UntitledArtist(s)Jackson PollockObject Creation Date1944-1945Medium & Supportengraving and drypoint on heavy white Italia wove paperDimensions
20 in x 13 ¾ in (50.8 cm x 34.92 cm);18 ⅛ in x 22 3/16 in (46.04 cm x 56.36 cm)Credit LineGift of Professor and Mrs. Otto Graf, supplemented by funds from the Friends of the Museum of Art, in honor of Charles H. Sawyer, 1972/2.387Label copy
Best known by his nickname "Jack the Dripper," a reference to his paint-dripped and paint-splashed canvases of the late 1940s and early 50s, Jackson Pollock began as a student of American Realist painter Thomas Hart Benton. Pollock, however, did not find satisfaction in this manner of representation, which Benton used to celebrate American themes such as farmers, sharecroppers, and urban life. Pollock was drawn to certain tenets of the Surrealist school of thought, relying more on the unconscious or subconscious as a source of imagery. In this way, his work of this period bears certain similarities to the work of Arshile Gorky and Paul Klee, among others.
Untitled represents one of Pollock's only forays into etching and engraving. Although some works in his printing experiments are closely related to Surrealism in the style of Joan Miró, this particular image relates to work Pollock was doing in his paintings at this time. Abstracted sculptural forms in lighter values stand in contrast to dense, dark backgrounds. In both his paintings and this print, Pollock's forms are immersed in their environment. Their curvilinear outlines are constantly rising and falling, creating an animated pattern coursed by the viewer's eye. Pollock's passion for line was to become an increasingly important factor in his work of the next few years.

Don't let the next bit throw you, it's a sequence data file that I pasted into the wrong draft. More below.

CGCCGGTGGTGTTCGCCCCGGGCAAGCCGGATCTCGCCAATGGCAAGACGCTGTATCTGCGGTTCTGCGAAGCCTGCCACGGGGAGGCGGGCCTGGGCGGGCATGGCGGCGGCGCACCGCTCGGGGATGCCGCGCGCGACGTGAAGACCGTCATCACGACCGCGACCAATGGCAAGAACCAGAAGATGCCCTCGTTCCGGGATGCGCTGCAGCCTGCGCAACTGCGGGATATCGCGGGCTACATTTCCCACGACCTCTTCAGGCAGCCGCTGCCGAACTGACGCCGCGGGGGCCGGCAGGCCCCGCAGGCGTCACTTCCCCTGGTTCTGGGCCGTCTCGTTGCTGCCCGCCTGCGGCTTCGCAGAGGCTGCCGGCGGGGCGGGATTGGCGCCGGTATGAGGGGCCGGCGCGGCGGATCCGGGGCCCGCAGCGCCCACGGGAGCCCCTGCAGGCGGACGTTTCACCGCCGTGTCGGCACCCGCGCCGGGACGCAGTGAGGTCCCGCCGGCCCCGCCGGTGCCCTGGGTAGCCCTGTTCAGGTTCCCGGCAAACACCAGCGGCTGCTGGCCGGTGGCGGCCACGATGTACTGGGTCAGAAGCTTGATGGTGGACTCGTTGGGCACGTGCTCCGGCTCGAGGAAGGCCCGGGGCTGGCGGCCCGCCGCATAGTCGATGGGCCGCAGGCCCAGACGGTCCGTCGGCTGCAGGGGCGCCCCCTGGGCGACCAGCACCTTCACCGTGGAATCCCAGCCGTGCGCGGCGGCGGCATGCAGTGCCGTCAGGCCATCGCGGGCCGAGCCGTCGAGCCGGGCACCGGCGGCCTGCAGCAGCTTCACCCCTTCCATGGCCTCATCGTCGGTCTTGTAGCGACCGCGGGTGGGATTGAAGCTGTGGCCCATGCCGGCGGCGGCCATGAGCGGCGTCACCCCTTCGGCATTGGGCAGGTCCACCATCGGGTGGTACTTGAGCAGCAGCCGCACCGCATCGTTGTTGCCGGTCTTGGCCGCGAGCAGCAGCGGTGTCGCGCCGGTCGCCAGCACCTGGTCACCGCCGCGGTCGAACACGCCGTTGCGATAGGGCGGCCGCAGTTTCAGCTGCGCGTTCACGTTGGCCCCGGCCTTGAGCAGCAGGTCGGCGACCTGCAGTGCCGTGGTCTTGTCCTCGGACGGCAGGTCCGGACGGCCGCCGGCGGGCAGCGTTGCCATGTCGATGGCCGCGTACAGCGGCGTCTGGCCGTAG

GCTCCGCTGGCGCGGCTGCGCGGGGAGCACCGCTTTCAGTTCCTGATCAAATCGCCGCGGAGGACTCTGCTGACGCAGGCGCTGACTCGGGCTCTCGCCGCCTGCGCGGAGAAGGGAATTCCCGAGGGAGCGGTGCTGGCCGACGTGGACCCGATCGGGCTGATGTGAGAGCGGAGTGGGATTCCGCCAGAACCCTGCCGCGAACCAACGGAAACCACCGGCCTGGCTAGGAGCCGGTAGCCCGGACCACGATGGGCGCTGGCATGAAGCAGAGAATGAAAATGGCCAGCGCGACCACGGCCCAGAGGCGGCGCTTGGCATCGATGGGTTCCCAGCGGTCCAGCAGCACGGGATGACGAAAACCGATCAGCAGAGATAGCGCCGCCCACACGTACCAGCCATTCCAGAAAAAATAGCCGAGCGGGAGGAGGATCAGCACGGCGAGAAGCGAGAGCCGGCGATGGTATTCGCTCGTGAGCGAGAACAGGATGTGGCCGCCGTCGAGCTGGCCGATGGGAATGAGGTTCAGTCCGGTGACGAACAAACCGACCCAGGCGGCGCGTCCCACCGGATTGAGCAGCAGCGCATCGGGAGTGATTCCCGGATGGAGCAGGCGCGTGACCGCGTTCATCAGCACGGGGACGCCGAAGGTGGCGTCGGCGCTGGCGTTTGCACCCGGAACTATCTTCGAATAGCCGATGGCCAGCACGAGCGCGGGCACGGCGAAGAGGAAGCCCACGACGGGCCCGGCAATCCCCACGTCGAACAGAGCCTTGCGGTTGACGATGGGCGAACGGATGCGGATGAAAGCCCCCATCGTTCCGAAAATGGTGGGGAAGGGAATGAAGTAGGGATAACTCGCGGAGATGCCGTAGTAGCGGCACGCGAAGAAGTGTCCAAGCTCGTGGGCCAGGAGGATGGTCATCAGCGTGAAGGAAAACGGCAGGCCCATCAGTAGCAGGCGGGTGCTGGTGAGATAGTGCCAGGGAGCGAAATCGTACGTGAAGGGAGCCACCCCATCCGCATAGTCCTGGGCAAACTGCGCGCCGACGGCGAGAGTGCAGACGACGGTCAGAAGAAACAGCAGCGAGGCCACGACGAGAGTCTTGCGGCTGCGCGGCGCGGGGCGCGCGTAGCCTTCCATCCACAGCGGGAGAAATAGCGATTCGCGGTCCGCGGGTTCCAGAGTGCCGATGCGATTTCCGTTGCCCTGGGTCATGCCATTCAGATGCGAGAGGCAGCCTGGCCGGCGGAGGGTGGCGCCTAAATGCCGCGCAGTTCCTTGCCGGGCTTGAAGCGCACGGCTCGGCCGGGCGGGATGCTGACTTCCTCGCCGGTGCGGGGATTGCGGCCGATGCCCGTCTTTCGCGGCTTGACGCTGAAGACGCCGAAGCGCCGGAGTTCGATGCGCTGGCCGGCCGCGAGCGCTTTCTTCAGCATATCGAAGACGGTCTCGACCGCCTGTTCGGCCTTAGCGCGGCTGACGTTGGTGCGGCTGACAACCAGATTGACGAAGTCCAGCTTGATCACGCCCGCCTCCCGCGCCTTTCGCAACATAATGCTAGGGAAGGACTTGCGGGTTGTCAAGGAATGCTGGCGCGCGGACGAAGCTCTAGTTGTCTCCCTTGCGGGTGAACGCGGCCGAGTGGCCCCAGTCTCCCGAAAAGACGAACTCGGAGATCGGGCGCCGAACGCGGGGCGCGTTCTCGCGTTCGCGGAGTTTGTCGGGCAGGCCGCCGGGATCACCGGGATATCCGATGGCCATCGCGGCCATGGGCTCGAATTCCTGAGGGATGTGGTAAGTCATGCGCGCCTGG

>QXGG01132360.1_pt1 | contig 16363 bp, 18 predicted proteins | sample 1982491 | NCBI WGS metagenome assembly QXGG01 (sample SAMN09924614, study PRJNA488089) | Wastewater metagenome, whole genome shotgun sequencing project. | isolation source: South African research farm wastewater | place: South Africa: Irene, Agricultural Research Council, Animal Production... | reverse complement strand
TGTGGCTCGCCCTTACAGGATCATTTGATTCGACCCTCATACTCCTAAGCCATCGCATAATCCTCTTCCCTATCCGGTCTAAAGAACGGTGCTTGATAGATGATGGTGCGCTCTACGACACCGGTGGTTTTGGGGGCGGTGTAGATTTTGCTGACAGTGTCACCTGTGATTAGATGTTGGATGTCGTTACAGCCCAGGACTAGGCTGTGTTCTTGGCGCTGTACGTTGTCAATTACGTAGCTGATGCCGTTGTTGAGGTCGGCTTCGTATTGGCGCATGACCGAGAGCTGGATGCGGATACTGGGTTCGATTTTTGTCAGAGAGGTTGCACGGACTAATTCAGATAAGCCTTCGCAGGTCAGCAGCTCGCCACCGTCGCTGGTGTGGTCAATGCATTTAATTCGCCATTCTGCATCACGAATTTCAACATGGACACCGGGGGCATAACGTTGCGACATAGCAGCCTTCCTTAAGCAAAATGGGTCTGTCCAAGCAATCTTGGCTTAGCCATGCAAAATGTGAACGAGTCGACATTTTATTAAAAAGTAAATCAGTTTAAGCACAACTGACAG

Sean M. Ulmer, University Curator of Modern and Contemporary Art, on the occasion of the exhibition The New York School: Abstract Expressionism and Beyond, July 20, 2002 – January 19, 2003Primary Object ClassificationPrintCollection AreaModern and ContemporaryRights
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modern and contemporary art